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1. To completely change one's opinion or stance. Primarily heard in US. The voters were tired of hearing the candidate flip-flop and felt they could not trust him to stick with one position. I used to hold a staunch view about the case, but then I flip-flopped after hearing the other side's testimony.
2. noun A complete change in opinion or stance. There have been several flip-flops among the candidates during the campaign, with some changing their stance more than once!
3. noun A thong sandal. Often used in the plural to refer to the pair. Don't forget your flip-flops when we go to the beach, or you'll have to walk on the hot sand barefoot!
slang A piece of cow feces. Watch out for cow chips when walking through that field.
do an about-face
To suddenly and completely turn or change one's direction. This phrase can describe one's physical movement or a change in concept. She did an about-face and walked back up the steps once she saw that the subway wasn't running. Based on the reactions we got from test audiences, we need to do an about-face with the movie's plot.
cow chipand cow pie; cow patty; cow flop
Inf. a piece of cow manure. The pioneers didn't have much wood, so they burned dried cow chips. How did that big ol' cow pie get in the middle of my flower bed? Tom slipped on a cow patty.
[for something] to turn around awkwardly; [for a fish out of water] to squirm and flap. The hose flopped around, throwing water first this way and then that, knocking down plants as it flopped. A number of fish flopped around in the bottom of the boat.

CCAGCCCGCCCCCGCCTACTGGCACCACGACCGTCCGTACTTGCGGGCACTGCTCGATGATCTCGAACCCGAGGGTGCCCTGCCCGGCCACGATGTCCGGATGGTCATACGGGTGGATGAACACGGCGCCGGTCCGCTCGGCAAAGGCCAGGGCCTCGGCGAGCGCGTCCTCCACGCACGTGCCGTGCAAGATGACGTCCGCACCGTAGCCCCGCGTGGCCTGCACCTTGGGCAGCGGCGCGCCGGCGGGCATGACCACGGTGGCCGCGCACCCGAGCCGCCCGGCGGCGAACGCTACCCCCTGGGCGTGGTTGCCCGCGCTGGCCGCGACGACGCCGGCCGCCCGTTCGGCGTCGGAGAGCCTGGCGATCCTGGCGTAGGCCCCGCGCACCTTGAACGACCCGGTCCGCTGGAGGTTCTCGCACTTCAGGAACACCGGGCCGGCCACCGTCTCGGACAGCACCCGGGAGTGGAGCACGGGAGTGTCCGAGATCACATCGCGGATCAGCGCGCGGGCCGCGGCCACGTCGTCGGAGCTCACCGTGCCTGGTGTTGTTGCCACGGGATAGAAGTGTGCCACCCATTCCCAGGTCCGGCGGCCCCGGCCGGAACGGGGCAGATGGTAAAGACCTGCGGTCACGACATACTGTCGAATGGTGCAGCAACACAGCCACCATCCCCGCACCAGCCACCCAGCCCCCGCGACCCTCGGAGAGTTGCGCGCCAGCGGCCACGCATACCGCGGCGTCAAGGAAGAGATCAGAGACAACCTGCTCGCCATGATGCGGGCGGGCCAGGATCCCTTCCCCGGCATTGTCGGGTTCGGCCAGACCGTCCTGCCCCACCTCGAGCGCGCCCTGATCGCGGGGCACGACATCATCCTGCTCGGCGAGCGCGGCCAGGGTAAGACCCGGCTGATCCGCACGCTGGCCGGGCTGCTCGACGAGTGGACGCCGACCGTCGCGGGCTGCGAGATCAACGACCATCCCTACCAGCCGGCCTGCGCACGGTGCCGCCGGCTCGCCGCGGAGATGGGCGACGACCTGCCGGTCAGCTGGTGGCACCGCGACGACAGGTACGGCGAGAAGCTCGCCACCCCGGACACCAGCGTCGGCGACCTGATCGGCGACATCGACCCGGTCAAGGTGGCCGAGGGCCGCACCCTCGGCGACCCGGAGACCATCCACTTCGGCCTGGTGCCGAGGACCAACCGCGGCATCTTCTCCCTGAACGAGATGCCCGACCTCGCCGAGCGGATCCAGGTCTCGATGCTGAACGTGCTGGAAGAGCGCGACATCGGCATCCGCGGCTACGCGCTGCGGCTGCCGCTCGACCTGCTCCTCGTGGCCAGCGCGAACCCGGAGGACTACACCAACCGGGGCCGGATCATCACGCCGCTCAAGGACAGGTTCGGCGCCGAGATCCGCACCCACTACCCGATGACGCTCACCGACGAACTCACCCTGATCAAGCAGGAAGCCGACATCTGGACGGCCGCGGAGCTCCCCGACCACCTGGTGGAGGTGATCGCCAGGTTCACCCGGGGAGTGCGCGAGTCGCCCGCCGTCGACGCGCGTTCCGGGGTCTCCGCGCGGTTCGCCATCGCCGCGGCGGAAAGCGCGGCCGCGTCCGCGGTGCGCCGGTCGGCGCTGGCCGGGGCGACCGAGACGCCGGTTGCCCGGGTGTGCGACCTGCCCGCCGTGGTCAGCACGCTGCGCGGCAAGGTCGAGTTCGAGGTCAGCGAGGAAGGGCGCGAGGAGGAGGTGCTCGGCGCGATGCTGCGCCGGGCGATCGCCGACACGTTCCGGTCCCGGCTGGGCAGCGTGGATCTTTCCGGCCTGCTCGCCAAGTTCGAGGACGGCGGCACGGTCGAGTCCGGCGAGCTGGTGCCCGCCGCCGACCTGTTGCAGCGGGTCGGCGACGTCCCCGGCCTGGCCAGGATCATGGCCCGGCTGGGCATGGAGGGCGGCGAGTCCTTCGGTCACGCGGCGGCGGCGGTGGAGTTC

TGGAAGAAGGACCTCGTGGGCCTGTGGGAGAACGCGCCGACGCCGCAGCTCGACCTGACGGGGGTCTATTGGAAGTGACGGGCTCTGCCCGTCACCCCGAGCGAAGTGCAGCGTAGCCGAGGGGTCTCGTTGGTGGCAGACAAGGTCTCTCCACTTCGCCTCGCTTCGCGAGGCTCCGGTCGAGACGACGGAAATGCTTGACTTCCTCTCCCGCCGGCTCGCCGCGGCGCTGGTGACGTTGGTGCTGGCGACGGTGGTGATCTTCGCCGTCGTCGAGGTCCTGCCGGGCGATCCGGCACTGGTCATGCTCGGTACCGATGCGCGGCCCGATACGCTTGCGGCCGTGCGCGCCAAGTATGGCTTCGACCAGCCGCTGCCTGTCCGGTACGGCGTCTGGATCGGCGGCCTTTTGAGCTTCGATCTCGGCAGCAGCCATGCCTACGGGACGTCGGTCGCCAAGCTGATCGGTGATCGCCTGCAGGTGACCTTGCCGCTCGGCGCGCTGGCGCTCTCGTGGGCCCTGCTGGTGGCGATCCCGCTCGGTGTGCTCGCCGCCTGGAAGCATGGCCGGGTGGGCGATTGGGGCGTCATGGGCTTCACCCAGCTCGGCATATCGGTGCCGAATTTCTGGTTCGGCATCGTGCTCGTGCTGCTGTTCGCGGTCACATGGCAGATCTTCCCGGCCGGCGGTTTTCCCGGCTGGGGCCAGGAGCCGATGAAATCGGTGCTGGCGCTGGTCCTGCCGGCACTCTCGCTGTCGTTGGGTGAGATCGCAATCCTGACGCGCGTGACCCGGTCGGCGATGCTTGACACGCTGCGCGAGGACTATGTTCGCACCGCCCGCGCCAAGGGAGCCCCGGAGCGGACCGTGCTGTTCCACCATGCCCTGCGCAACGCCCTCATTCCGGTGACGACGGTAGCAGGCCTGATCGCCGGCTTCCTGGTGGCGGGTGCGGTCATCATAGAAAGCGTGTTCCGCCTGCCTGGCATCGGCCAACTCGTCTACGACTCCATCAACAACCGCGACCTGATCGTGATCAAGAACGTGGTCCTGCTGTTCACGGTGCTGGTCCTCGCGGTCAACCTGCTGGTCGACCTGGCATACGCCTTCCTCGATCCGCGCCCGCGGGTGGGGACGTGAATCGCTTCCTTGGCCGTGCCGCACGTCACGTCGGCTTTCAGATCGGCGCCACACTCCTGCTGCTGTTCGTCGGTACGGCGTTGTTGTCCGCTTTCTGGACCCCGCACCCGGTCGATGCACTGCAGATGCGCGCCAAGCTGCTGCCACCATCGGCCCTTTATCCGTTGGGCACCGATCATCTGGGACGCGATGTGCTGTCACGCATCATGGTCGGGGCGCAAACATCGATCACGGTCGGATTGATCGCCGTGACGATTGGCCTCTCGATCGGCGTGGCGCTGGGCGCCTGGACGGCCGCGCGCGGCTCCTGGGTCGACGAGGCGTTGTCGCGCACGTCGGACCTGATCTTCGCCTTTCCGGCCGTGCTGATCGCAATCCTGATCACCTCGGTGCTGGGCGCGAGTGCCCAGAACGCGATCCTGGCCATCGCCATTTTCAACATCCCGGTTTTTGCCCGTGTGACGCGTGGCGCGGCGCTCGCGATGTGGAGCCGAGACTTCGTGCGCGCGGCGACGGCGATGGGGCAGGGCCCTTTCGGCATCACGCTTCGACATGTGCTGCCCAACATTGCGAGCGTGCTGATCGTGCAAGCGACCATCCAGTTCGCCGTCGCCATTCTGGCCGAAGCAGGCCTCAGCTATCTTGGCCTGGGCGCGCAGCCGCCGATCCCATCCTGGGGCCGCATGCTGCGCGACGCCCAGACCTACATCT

flop as something
to be a failure in a particular aspect of something in one's life or career. He flopped as an actor. I don't want to flop as a public speaker.
See also: flop
to sit down heavily or awkwardly. Be graceful. Don't just flop down! When I reached the chair, all I could do was flop down.
flop into something
[for someone] to fall or drop into something, such as bed, a chair, a bathtub, etc. Maggie flopped into the chair and slipped off her shoes. Tom flopped into bed and fell fast asleep.
See also: flop
flop someone or something over
to turn someone or something over, awkwardly or carelessly. They flopped the unconscious man over, searching for his identification. They flopped over the injured man.
flop something down on(to) somethingand flop something down
to drop or slap something down on something. She flopped the liver down on the cutting board. She flopped down the raw meat.
do an about-face
Also, do a flip-flop or one-eighty . Reverse one's opinion or course of action. For example, The board did an about-face on acquiring more land, or We expected Dad to do a flip-flop concerning our vacation plans, or They had relied on Jim to vote for Harry, but he did a one-eighty and cast his vote for the incumbent . The first term, alluding to the army command to turn around, dates from the first half of the 1900s, and the variants from the second half of the 1900s (the last refers to a 180-degree change of direction).
cow flopand cow plop
n. a mass of cow dung. Mrs. Wilson is out in the pasture gathering cow flops for her garden. When walking out on the range land, we try to avoid “cow plops,” as the wranglers call them.
1. n. a reversal. The president denied making a flip-flop. He said he simply forgot his earlier position.
2. n. the return trip of a long journey. (see also flip side.) Didn’t we chat on the flip-flop last week?
3. in. to change direction or intensity. Jed flip-flopped twice in the evening, leaving us where we started.
4. in. to waver in one’s decisions. Well, you just flip-flop all you want. I know what I want.
1. n. a failure. The play was a flop. The entire audience left during the second act.
2. n. a place to sleep for the night; a bed in a flophouse. The old man was looking for a flop for the night.